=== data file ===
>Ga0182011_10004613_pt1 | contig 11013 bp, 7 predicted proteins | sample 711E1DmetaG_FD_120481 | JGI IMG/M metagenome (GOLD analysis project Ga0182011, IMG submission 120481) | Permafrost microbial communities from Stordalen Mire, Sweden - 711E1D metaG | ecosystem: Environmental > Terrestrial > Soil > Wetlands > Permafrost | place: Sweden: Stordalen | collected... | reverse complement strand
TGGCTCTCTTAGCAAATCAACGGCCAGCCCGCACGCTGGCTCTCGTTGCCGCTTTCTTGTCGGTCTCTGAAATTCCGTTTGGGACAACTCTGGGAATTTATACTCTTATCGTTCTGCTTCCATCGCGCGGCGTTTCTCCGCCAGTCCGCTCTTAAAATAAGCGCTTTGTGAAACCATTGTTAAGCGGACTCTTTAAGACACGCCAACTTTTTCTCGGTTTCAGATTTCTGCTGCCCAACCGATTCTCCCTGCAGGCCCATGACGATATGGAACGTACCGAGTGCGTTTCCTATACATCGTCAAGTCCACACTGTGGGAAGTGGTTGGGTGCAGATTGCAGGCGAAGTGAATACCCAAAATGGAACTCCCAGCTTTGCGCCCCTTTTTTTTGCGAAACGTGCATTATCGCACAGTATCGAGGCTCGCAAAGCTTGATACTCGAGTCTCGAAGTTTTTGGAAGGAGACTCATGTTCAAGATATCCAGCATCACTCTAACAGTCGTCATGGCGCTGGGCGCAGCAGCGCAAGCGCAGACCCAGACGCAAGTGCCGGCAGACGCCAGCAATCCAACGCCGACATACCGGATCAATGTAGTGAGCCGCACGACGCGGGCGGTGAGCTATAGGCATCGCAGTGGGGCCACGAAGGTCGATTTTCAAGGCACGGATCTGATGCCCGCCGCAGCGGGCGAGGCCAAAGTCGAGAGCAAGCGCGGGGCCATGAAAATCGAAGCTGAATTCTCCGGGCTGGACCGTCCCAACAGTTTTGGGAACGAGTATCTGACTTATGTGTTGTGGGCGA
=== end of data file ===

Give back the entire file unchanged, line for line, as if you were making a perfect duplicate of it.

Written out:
>Ga0182011_10004613_pt1 | contig 11013 bp, 7 predicted proteins | sample 711E1DmetaG_FD_120481 | JGI IMG/M metagenome (GOLD analysis project Ga0182011, IMG submission 120481) | Permafrost microbial communities from Stordalen Mire, Sweden - 711E1D metaG | ecosystem: Environmental > Terrestrial > Soil > Wetlands > Permafrost | place: Sweden: Stordalen | collected... | reverse complement strand
TGGCTCTCTTAGCAAATCAACGGCCAGCCCGCACGCTGGCTCTCGTTGCCGCTTTCTTGTCGGTCTCTGAAATTCCGTTTGGGACAACTCTGGGAATTTATACTCTTATCGTTCTGCTTCCATCGCGCGGCGTTTCTCCGCCAGTCCGCTCTTAAAATAAGCGCTTTGTGAAACCATTGTTAAGCGGACTCTTTAAGACACGCCAACTTTTTCTCGGTTTCAGATTTCTGCTGCCCAACCGATTCTCCCTGCAGGCCCATGACGATATGGAACGTACCGAGTGCGTTTCCTATACATCGTCAAGTCCACACTGTGGGAAGTGGTTGGGTGCAGATTGCAGGCGAAGTGAATACCCAAAATGGAACTCCCAGCTTTGCGCCCCTTTTTTTTGCGAAACGTGCATTATCGCACAGTATCGAGGCTCGCAAAGCTTGATACTCGAGTCTCGAAGTTTTTGGAAGGAGACTCATGTTCAAGATATCCAGCATCACTCTAACAGTCGTCATGGCGCTGGGCGCAGCAGCGCAAGCGCAGACCCAGACGCAAGTGCCGGCAGACGCCAGCAATCCAACGCCGACATACCGGATCAATGTAGTGAGCCGCACGACGCGGGCGGTGAGCTATAGGCATCGCAGTGGGGCCACGAAGGTCGATTTTCAAGGCACGGATCTGATGCCCGCCGCAGCGGGCGAGGCCAAAGTCGAGAGCAAGCGCGGGGCCATGAAAATCGAAGCTGAATTCTCCGGGCTGGACCGTCCCAACAGTTTTGGGAACGAGTATCTGACTTATGTGTTGTGGGCGA